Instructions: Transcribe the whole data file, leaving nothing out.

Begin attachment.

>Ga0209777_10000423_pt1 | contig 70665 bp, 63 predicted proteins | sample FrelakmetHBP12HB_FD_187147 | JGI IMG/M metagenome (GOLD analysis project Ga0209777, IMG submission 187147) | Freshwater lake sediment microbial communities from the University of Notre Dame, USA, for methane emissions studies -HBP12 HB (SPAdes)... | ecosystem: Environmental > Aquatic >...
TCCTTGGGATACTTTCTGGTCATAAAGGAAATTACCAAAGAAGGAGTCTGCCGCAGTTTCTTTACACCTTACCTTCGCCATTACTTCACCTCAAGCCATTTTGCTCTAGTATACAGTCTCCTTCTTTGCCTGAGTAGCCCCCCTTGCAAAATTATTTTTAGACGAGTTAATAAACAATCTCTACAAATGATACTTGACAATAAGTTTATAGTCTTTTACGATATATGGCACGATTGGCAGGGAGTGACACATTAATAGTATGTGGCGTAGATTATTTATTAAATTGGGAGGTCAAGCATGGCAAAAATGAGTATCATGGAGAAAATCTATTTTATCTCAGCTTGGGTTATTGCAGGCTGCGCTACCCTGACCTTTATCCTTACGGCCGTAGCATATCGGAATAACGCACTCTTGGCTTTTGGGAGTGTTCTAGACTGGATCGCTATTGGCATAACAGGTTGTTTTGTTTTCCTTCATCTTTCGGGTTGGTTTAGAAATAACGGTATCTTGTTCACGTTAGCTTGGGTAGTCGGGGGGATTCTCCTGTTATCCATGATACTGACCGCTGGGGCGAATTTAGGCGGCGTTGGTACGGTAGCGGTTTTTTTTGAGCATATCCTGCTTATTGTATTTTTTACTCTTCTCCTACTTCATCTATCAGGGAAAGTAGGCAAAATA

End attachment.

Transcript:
>Ga0209777_10000423_pt1 | contig 70665 bp, 63 predicted proteins | sample FrelakmetHBP12HB_FD_187147 | JGI IMG/M metagenome (GOLD analysis project Ga0209777, IMG submission 187147) | Freshwater lake sediment microbial communities from the University of Notre Dame, USA, for methane emissions studies -HBP12 HB (SPAdes)... | ecosystem: Environmental > Aquatic >...
TCCTTGGGATACTTTCTGGTCATAAAGGAAATTACCAAAGAAGGAGTCTGCCGCAGTTTCTTTACACCTTACCTTCGCCATTACTTCACCTCAAGCCATTTTGCTCTAGTATACAGTCTCCTTCTTTGCCTGAGTAGCCCCCCTTGCAAAATTATTTTTAGACGAGTTAATAAACAATCTCTACAAATGATACTTGACAATAAGTTTATAGTCTTTTACGATATATGGCACGATTGGCAGGGAGTGACACATTAATAGTATGTGGCGTAGATTATTTATTAAATTGGGAGGTCAAGCATGGCAAAAATGAGTATCATGGAGAAAATCTATTTTATCTCAGCTTGGGTTATTGCAGGCTGCGCTACCCTGACCTTTATCCTTACGGCCGTAGCATATCGGAATAACGCACTCTTGGCTTTTGGGAGTGTTCTAGACTGGATCGCTATTGGCATAACAGGTTGTTTTGTTTTCCTTCATCTTTCGGGTTGGTTTAGAAATAACGGTATCTTGTTCACGTTAGCTTGGGTAGTCGGGGGGATTCTCCTGTTATCCATGATACTGACCGCTGGGGCGAATTTAGGCGGCGTTGGTACGGTAGCGGTTTTTTTTGAGCATATCCTGCTTATTGTATTTTTTACTCTTCTCCTACTTCATCTATCAGGGAAAGTAGGCAAAATA